The Three Drivers of Career Engagement

Regardless of their employment arrangement, research has shown that employees consistently emphasize three drivers of satisfaction:

  • Purpose: The yearning to do what we do in the service of something larger than ourselves
  • Autonomy: The desire to direct our own lives
  • Mastery: The urge to get better and better at something that matters

However, thought leaders agree that the biggest determinant of an employee’s ability to activate these three drivers is direct management, and a manager’s—and company’s—ability to communicate with their employees. While many people find themselves in roles that don’t engage them, jobseekers confront a moment of incredible opportunity. By conducting an intentional and structured career search, many people can find greater enjoyment at work while also joining or leading high-performing teams that can create even greater impact.

Use Lean Startup Principles to Find a Career That Will Engage You

The biggest barrier to career satisfaction is not finding your dream job, but in understanding what your dream job actually is. The Lean Startup method has inspired a process of career discovery that can allow you to validate your assumptions about your career pursuit in three easy steps: 1) Learn, 2) Reflect, 3) Refine.

I. Learn

Conduct more research about the jobs you’ve considered and organizations you want to work for. Your assumptions about them might be wrong, and you need to test those before committing energy and resources to getting it.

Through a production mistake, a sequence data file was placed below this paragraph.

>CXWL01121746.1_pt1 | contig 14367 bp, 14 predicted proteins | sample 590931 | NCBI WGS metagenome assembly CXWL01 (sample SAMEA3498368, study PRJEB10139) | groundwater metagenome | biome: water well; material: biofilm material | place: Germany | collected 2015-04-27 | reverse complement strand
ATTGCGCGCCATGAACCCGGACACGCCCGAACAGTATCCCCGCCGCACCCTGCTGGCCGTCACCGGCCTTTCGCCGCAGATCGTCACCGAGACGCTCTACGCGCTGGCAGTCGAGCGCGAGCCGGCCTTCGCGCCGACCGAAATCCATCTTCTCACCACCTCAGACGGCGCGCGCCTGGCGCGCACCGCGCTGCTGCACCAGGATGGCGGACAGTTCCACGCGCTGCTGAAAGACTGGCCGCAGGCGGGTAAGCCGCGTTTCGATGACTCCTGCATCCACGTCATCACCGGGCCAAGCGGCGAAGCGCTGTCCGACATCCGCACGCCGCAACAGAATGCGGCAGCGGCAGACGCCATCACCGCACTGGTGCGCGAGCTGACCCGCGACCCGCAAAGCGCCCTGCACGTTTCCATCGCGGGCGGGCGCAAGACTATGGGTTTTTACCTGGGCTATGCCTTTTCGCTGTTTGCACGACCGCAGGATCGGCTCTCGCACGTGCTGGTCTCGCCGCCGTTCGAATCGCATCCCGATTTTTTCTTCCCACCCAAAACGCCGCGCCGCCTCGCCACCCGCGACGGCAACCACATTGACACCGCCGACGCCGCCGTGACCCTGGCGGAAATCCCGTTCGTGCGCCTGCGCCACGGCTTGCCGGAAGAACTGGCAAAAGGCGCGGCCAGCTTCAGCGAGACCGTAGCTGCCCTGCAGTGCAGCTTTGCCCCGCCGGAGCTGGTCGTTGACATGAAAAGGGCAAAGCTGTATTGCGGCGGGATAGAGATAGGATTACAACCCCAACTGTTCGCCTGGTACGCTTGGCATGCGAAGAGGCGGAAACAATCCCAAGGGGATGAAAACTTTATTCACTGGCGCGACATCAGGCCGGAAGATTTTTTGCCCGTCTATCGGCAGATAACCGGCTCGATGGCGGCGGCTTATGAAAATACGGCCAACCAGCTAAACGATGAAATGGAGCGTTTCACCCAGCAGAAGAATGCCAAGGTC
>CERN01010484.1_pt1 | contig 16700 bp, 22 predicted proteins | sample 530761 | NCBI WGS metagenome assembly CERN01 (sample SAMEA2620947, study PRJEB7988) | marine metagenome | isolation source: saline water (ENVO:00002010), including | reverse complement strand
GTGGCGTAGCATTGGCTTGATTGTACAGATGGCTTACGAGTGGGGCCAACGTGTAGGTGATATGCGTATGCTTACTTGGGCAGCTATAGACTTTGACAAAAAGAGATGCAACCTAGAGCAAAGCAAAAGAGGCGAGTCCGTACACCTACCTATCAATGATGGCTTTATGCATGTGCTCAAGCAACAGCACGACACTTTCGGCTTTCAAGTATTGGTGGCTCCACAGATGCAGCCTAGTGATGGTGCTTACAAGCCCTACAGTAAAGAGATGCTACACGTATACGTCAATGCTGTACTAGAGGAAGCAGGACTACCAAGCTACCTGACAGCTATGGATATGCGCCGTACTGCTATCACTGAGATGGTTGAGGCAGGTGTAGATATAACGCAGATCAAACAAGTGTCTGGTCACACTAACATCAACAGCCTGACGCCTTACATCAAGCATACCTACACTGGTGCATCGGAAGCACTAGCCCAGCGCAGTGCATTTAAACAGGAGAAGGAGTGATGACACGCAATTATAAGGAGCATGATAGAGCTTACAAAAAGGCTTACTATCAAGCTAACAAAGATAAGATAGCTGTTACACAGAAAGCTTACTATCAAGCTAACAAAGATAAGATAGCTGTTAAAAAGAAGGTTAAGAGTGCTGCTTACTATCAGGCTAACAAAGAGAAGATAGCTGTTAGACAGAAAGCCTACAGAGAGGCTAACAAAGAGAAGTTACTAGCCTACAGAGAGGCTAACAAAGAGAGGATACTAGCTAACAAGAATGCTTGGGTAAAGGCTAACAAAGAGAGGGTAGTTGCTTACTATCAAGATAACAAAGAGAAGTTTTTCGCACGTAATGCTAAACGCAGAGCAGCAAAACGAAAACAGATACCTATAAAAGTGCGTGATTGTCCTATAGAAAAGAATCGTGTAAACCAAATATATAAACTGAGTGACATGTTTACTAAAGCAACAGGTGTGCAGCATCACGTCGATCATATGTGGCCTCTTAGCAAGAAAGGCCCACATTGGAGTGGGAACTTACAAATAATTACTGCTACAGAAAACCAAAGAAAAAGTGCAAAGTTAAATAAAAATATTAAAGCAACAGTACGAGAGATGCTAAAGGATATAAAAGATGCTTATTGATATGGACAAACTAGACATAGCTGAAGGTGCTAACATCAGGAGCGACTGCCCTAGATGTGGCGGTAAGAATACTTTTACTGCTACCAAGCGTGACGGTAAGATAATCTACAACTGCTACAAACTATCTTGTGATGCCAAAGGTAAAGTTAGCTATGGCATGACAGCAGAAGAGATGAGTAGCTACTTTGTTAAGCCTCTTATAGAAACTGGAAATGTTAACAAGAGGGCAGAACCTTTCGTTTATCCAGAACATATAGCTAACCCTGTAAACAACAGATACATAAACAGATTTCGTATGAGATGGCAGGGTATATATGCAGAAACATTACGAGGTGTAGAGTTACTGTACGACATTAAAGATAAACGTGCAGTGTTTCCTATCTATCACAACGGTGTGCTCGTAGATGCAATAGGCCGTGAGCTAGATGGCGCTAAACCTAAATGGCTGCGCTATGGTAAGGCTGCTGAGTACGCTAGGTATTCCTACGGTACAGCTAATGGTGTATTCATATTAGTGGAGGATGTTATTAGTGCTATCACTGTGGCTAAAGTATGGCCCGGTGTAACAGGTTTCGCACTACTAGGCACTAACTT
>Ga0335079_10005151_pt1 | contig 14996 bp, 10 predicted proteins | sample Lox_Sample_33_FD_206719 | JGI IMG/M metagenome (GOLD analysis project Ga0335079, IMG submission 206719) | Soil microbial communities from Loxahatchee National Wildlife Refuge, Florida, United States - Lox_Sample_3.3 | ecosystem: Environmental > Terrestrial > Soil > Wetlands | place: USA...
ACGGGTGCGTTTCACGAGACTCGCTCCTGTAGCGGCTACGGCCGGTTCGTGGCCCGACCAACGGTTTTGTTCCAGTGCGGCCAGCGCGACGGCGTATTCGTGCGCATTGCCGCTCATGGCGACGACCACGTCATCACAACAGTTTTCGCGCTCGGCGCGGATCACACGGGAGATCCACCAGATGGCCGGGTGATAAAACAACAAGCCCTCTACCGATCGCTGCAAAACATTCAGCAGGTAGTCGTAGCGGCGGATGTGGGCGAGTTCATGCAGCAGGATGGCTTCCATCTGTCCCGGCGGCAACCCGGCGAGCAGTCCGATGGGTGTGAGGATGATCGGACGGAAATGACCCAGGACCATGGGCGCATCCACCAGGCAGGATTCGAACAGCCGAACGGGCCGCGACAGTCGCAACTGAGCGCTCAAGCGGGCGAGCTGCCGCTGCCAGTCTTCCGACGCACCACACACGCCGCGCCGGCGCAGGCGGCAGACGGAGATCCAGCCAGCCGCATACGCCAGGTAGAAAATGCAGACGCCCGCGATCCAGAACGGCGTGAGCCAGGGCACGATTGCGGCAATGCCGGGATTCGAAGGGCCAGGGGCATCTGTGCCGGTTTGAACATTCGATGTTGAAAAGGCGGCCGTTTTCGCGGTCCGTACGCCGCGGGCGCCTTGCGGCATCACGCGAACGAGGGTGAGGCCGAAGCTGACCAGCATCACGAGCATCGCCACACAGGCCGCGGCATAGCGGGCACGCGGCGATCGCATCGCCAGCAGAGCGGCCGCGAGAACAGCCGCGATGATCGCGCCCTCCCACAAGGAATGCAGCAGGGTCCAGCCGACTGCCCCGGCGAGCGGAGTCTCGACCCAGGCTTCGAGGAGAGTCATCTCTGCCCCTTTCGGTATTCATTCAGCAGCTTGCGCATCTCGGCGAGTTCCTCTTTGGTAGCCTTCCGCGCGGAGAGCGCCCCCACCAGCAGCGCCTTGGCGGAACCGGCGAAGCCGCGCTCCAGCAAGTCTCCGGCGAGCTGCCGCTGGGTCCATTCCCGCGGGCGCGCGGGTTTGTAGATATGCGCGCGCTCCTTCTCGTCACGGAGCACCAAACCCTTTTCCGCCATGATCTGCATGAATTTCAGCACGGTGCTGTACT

First, find people that work in your dream role and target organizations, and ask them to join you for a hot beverage of their choice or a virtual chat via Skype, Hangout, or phone.

Second, once you have an opportunity to engage, ask smart questions that uncover the truth about their careers and workplaces. Track these in a spreadsheet so you can truly understand this audience. Something like this:

Slide 2

As you interview people, ask questions that can elicit factual responses, not opinion. This may very well be the hardest part, so here are a couple thought-starters to help you frame questions:

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II. Reflect

To help find a better match, continue to understand your own strengths and motivations. Work hard to find a better idea of causes that motivate you, skills you enjoy learning, and your preferred work environment.

  • Learn more about your motivations and talents: Take the assessment from Imperative, Gallup Strengthsfinder, or the PwC Personal Brand Workbook.
  • Explore the skills you most enjoy learning: Volunteer your real skills with social impact organizations. Find a local, pro-bono position with Catch-a-Fire or Taproot, or take a vacation, sabbatical, or career break and do it through an organization like MovingWorlds.org, Technoserve or MBAs Without Borders.